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Base Linux Processes  RSS feed

 
Vineet B
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Hi
I am new to linux and server admin tasks and need to set it up as (low scale) server. I have a RH9 copy which I Installed in its Server mode. It does start a lot of process and services. I need to know which of the processes that are setup/started by default can be security hazards and should be turned off in a typical Linux server environment. Also would really appreciate if someone can tell me about glaringly obvious pitfalls that I need to be aware of.
Thanks in advance.
--Vineet
 
Adrian Yan
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I run debian, so I hope this helps. Look into your /etc/init.d directory, it contains all the scripts that control services. Then you need to go thru /etc/rc?.d directories and see how they link to those scripts. and turn them off as you go.
Maybe Redhat has a different way of handling things.
 
Vineet B
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Thanks Adrian.
How will I know which ones to turn off? I dont really know which NEED to remain on and which are usually turned off in a typical Unix/Linux server environment. Like, I know that I need to keep sshd on for secure logins etc as well as shut off telnet, ftp from xinetd etc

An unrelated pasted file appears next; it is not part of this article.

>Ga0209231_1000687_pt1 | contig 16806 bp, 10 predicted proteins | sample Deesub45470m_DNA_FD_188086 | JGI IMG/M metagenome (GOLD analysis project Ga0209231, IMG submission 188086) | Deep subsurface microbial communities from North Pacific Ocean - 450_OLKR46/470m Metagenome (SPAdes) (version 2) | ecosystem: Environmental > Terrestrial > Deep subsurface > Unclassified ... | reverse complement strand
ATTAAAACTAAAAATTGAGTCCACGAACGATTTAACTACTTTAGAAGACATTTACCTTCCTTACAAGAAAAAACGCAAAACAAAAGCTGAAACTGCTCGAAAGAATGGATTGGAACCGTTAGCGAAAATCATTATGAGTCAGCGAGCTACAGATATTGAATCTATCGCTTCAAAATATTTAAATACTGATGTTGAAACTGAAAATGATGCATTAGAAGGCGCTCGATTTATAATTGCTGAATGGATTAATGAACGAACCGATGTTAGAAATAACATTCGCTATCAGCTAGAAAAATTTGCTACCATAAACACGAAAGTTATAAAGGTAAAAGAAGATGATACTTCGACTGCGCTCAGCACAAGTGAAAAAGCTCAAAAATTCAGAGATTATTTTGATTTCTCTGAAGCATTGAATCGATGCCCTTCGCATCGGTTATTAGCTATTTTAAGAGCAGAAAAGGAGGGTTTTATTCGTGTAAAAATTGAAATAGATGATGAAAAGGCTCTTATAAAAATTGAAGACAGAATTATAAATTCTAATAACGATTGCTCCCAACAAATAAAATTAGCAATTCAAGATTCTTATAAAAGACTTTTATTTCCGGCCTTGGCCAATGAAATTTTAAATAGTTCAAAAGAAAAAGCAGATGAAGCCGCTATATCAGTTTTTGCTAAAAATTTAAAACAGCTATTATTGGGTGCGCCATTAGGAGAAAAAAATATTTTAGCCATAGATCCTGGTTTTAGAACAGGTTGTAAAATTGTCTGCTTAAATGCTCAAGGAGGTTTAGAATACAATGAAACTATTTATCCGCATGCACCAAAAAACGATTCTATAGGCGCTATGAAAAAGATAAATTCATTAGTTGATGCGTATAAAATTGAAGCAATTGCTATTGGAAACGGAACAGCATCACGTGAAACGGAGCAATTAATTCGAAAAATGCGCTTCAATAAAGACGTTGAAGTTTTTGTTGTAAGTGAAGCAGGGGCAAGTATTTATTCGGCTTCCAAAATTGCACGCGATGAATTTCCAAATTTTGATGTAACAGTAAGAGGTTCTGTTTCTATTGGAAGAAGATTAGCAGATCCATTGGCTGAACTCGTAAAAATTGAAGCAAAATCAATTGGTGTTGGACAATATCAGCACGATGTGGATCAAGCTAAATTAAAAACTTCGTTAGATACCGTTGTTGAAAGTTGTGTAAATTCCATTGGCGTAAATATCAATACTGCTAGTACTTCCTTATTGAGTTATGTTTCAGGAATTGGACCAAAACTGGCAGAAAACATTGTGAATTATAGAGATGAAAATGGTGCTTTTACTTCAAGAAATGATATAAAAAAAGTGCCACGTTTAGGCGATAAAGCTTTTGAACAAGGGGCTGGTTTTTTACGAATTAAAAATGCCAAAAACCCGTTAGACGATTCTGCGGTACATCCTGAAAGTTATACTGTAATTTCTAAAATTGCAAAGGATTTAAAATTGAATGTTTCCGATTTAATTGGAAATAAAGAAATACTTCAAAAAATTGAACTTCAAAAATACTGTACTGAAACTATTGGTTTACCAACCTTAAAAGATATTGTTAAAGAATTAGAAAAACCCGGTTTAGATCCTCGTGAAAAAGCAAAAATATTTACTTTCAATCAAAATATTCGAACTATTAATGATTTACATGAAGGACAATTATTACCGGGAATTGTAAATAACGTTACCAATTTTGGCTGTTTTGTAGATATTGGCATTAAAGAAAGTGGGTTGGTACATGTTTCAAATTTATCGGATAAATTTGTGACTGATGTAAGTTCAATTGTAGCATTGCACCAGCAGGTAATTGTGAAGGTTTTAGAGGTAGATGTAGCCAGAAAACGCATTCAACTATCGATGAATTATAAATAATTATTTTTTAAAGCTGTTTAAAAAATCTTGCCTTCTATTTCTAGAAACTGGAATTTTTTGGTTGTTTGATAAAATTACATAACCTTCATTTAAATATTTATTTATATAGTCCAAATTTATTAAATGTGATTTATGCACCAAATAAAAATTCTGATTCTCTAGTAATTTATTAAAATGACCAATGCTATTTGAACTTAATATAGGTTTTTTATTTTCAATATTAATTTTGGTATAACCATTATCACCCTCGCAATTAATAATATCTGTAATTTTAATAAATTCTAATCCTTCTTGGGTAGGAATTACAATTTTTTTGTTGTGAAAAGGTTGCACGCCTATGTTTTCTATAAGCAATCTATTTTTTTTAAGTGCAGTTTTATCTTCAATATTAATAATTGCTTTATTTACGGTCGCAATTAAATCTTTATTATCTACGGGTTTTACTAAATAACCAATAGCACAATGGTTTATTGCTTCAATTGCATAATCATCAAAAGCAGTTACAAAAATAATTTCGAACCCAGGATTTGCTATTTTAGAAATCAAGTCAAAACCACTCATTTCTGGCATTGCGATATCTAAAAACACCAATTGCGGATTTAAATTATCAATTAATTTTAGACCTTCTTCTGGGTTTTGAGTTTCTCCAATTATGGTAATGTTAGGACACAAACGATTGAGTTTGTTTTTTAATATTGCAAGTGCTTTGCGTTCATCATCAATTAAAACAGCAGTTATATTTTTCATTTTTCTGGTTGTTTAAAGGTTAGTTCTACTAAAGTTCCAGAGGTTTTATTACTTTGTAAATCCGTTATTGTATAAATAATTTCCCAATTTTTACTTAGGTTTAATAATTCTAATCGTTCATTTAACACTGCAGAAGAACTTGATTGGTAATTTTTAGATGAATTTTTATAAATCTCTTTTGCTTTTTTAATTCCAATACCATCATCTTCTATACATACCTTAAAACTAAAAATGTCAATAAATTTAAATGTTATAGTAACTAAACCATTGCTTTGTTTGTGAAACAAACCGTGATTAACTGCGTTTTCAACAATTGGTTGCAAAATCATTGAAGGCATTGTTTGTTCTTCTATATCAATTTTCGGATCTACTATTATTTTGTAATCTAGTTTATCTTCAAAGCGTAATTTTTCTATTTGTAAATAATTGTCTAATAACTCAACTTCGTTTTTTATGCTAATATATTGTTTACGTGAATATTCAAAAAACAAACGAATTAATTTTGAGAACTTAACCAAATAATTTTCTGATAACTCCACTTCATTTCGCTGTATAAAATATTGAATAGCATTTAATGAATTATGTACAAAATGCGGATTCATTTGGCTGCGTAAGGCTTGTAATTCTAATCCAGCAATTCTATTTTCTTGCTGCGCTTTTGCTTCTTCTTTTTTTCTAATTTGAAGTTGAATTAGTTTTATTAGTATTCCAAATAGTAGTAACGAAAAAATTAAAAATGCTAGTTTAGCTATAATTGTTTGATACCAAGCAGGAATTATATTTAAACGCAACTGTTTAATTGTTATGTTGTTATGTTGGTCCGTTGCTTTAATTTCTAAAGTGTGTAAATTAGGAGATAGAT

but there are so many others that I dont know about like atd - i.e. whether turning it off will screw up some system process that may use this. And yes, Redhat does provide a chkconfig command to turn on/off services.
 
Adrian Yan
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I can't say which one you should run or not, depends on your needs. My suggestion is to turn off everything except SSH. That way, the system is pretty secure.
You don't need anything like telnet, ftp, ntp, smtp etc. unless you are absolutely sure you need them.
 
Vineet B
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Thanks a lot Adrian !!
 
Alton Hernandez
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Be aware that there are system processes that are started from there. For example, syslog, lpd or iptables/ipchains may be one of them. You really have to look at them one-by-one to see which one you need. Although I can tell you that those services started by xinetd are probably not that important.
Perhaps you can list them here so that we can all discuss which one you can turn-off.
[ September 29, 2003: Message edited by: Alton Hernandez ]
 
Tim Holloway
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http://www.redhat.com/docs/manuals/linux/RHL-9-Manual/security-guide/
There are now a number of books available on the subject as well.
 
Adrian Yan
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agree... you should always be careful when you do stuff like that.
Most of the security problems comes with network services like sendmail, telnet, etc. That's another reason I use debian for a minimum installation and add stuff as I go.
Also, check for security updates more often, I think redhat has a support page that gives all those information.
But usually, unless you are running a super multi-user environment, ssh should be the only process that accepts outside connection. or, you can simply run everything with chroot (jailed) environment), this is a pain in the ass time to time, but definitely worth considering if you are really sensitive about it.
 
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